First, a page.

Commuter world, post your ride here.

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Commuter world, post your ride here.

Postby Fletcher » Thu Oct 22, 2009 12:49 pm

Thought I would start a thread where folks could post good commuter bikes. I was just killing time over lunch, and stumbled across this, and I think it's new for 2010. Behold, the Trek Portland. Sorry, haven't put in the time to find out how to post pics.

http://www.trekbikes.com/au/en/bikes/ro ... /portland/
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by BNA » Thu Oct 22, 2009 2:14 pm

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Re: Great Commuter Bikes

Postby simonn » Thu Oct 22, 2009 2:14 pm

Why 24 and not 36 spoke wheels?
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Re: Great Commuter Bikes

Postby Mulger bill » Thu Oct 22, 2009 6:10 pm

That Trek looks yummy, but I'm very happy with my new workhorse as tweaked...
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...whatever the road rules, self-preservation is the absolute priority for a cyclist when mixing it with motorised traffic.
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Re: Great Commuter Bikes

Postby Fletcher » Fri Oct 23, 2009 11:07 am

Sweet ride. Your commuter grabbed my attention in the bike gallery Mulger Bill. In fact I was thinking of your bike when I saw the Portland on the Trek site. Love the colour of the frame on it too.
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Re: Great Commuter Bikes

Postby Chris249 » Sun Oct 25, 2009 6:25 pm

Something different.......

This is my favourite commute (out of the 2 MTBs, 2 cheap pretend MTBs, 2 hybrids, 1 roadie and 1 TT bike I've tried). It's fantastic to ride, and keeps you very cool because it requires less output and there's a nice cool airflow over the body. That's important for those of us without showers at work.

I haven't been on it for a week, because it needs a new gear cable and I'm trying to ensure the old one last 'till this weekend's TT (AT) Calga (NSW)..... I'm suffering withdrawal symptoms.

NOT to be recommended for the commutes many people do, though. It doesn't handle as easily as a roadie by a long shot, and it's a problem in traffic.

I really must get a pic of my own one....this one has the nicer Ritchie wheels. :mrgreen:

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There are many types of racing cyclists. There is the sprinter, the rouleur, the stagiaire, the danser, the descender.... sadly, I'm a mediocre. :-(

2003 Cervelo P2K time trial bike
2010 Merida Cyclocross 4
2008 Giant SS/track
2008 Vivente Como roadie
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Re: Great Commuter Bikes

Postby waynohh » Mon Oct 26, 2009 10:38 am

This would be my bike:
Carbon frame
Compact drops
Disc brakes
700C wheels
Thick tires (I guess "thick" is >= 35mm)
< 9kg

I guess if you could "settle" for V brakes...
http://www.bikeradar.com/gear/category/bikes/cyclo-cross/product/addict-cx-rc-09-33662

Or go custom :)
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Re: Great Commuter Bikes

Postby ad91on » Mon Oct 26, 2009 12:02 pm

I would love to have disc brakes on my commute, specifically hydraulic ones. Just so much more effective than v-brakes.

in my opinion, any bike is a good commuter bike if it:

Has tyres with excellent puncture protection (gatorskins et al)
A large variety of chainrings
full-sized fenders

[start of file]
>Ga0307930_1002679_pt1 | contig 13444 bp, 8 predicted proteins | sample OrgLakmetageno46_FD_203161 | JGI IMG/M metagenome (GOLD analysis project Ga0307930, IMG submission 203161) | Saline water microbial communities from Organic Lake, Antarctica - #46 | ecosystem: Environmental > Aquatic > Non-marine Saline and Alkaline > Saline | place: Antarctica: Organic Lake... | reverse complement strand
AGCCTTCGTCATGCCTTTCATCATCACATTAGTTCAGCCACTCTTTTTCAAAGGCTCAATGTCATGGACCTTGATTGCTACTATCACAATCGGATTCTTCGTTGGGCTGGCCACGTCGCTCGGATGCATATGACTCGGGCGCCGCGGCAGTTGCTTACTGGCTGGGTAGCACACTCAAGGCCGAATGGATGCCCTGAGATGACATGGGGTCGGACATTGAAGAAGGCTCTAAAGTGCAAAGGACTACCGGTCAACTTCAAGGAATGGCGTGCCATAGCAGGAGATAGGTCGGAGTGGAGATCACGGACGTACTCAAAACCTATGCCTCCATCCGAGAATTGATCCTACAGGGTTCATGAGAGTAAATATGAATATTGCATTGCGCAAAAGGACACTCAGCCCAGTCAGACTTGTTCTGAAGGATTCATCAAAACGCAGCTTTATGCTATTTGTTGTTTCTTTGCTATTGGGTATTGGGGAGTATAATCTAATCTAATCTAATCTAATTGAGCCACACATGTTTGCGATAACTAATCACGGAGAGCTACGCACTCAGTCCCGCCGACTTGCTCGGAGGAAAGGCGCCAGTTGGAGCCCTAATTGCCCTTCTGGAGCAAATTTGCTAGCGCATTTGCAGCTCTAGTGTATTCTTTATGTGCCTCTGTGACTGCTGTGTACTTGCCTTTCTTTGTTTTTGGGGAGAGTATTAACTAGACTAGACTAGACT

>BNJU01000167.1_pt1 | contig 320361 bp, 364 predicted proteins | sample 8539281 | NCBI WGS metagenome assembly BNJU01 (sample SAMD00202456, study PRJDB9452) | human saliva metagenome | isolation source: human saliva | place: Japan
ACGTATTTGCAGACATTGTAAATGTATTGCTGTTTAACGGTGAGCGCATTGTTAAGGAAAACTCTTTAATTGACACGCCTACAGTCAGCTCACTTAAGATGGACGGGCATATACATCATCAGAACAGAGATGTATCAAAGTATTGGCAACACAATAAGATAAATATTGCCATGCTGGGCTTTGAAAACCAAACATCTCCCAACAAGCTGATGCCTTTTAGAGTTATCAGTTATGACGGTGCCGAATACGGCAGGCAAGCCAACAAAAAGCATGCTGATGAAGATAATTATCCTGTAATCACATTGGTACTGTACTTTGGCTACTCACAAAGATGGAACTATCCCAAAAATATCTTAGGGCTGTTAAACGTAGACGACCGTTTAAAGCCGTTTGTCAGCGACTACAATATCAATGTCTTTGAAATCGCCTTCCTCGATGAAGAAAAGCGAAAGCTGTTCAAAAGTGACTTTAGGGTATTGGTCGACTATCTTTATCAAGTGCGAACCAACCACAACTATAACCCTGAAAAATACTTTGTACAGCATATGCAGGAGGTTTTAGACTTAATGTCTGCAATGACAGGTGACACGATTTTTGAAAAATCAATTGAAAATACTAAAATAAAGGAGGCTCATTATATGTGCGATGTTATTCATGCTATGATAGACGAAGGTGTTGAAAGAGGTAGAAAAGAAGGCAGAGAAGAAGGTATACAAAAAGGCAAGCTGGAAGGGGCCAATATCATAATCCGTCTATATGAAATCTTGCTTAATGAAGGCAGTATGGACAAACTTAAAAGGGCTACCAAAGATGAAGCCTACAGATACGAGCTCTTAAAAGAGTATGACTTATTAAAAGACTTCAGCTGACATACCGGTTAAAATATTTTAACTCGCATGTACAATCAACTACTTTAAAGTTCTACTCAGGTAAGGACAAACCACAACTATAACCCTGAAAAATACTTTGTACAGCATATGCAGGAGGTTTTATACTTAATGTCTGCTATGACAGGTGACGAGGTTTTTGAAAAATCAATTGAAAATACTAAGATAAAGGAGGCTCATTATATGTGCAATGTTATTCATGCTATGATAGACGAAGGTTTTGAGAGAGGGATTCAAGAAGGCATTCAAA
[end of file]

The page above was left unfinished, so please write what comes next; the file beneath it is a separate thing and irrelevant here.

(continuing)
A strong, sturdy frame probably of aluminium
and mounting points for rack + panniers if that's your thing.

Been commuting on my scott S30 speedster for over a year and the biggest problems i've had are punctures. therefore, good commuting bike = good tyres.
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Re: Great Commuter Bikes

Postby gdt » Mon Oct 26, 2009 4:48 pm

I think the notion of a generic commuter bike misses the point. Commuters go A to B, B to A and the next day they do it over again. The opportunity is there to use a bike which exactly suits the ride. And that's going to change depending what the ride is and on the facilities at the end.

My A to B is 40Km of freeway and highway, so my commuter bike is a road bike.
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Re: Great Commuter Bikes

Postby Chris249 » Tue Oct 27, 2009 6:15 pm

Good post, gdt. Trips, facilities and riders are all different and their bikes should change to suit their needs.

I like the other rides here, esp the bars on Waynoh's beast!
There are many types of racing cyclists. There is the sprinter, the rouleur, the stagiaire, the danser, the descender.... sadly, I'm a mediocre. :-(

2003 Cervelo P2K time trial bike
2010 Merida Cyclocross 4
2008 Giant SS/track
2008 Vivente Como roadie
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Re: Great Commuter Bikes

Postby martinjs » Tue Oct 27, 2009 8:17 pm

This is the best commuter. :D

Image

Felt SR91 Flat bar road Bike.
Not even 2 years old and has done over 20,000 kilometres on it. Running cost estimated $300 or so.

Martin
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Re: Great Commuter Bikes

Postby Fletcher » Thu Oct 29, 2009 9:33 am

So that's your ride Martin. Very nice, and very well used. You're no doubt aware that there are plenty of people who drive their cars every day, and still don't travel as far as you have on your bike. 20,000km is worthy of applause. :mrgreen:

I know who to ask for tyre recommendations now. You would have gone through a few sets in 20,000k's.

Oh, and Waynohh, your slicked up mtb is impressive.
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Re: Great Commuter Bikes

Postby ajh003 » Fri Oct 30, 2009 9:58 pm

Martinj my Jamis Flat bar has a very similar look - although it is way faster (RED BIKE)
Forgive my ignorance but the Aero Bars - can you give me a run down

I have been playing with the idea of going drop bar - or road bike due to wind resisitance issues
Do these type of bars FIX or assist the wind resistance issue on flat bars
I love my Jamis Flat bar and although I'd love the drop bars for wind etc I like the convenience of flats in traffic etc
Jamis CODA SPORT Flat Bar CONVERTED to a DROP BAR for Daily commutes
Giant "Talon" MTB for weekend Trails and "FAMILY" stuff
SW 168.5 kgs CW 111 kgs woohoo !
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Re: Great Commuter Bikes

Postby martinjs » Fri Oct 30, 2009 10:55 pm

ajh003 wrote:Martinj my Jamis Flat bar has a very similar look - although it is way faster (RED BIKE)
Forgive my ignorance but the Aero Bars - can you give me a run down